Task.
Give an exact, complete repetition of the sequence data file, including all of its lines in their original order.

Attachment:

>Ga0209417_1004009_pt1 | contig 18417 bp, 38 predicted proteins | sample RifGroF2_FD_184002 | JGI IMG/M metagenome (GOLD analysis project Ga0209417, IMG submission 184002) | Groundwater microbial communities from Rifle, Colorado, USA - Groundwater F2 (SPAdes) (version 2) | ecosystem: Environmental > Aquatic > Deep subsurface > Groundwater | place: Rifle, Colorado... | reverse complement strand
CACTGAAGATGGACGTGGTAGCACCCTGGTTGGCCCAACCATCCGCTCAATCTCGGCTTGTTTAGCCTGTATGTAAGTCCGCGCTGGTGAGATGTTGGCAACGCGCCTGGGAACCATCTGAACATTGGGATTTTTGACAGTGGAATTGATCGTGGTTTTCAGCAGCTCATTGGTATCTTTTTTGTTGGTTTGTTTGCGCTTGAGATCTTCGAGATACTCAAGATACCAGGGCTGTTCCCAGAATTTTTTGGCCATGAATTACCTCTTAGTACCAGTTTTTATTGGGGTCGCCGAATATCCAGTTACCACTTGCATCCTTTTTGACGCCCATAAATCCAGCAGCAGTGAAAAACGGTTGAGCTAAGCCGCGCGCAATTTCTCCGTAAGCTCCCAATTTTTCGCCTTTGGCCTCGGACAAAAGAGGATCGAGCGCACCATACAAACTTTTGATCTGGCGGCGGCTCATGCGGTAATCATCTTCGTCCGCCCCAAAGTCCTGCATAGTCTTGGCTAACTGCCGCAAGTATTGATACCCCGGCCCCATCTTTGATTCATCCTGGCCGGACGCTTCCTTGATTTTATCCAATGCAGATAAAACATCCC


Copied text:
>Ga0209417_1004009_pt1 | contig 18417 bp, 38 predicted proteins | sample RifGroF2_FD_184002 | JGI IMG/M metagenome (GOLD analysis project Ga0209417, IMG submission 184002) | Groundwater microbial communities from Rifle, Colorado, USA - Groundwater F2 (SPAdes) (version 2) | ecosystem: Environmental > Aquatic > Deep subsurface > Groundwater | place: Rifle, Colorado... | reverse complement strand
CACTGAAGATGGACGTGGTAGCACCCTGGTTGGCCCAACCATCCGCTCAATCTCGGCTTGTTTAGCCTGTATGTAAGTCCGCGCTGGTGAGATGTTGGCAACGCGCCTGGGAACCATCTGAACATTGGGATTTTTGACAGTGGAATTGATCGTGGTTTTCAGCAGCTCATTGGTATCTTTTTTGTTGGTTTGTTTGCGCTTGAGATCTTCGAGATACTCAAGATACCAGGGCTGTTCCCAGAATTTTTTGGCCATGAATTACCTCTTAGTACCAGTTTTTATTGGGGTCGCCGAATATCCAGTTACCACTTGCATCCTTTTTGACGCCCATAAATCCAGCAGCAGTGAAAAACGGTTGAGCTAAGCCGCGCGCAATTTCTCCGTAAGCTCCCAATTTTTCGCCTTTGGCCTCGGACAAAAGAGGATCGAGCGCACCATACAAACTTTTGATCTGGCGGCGGCTCATGCGGTAATCATCTTCGTCCGCCCCAAAGTCCTGCATAGTCTTGGCTAACTGCCGCAAGTATTGATACCCCGGCCCCATCTTTGATTCATCCTGGCCGGACGCTTCCTTGATTTTATCCAATGCAGATAAAACATCCC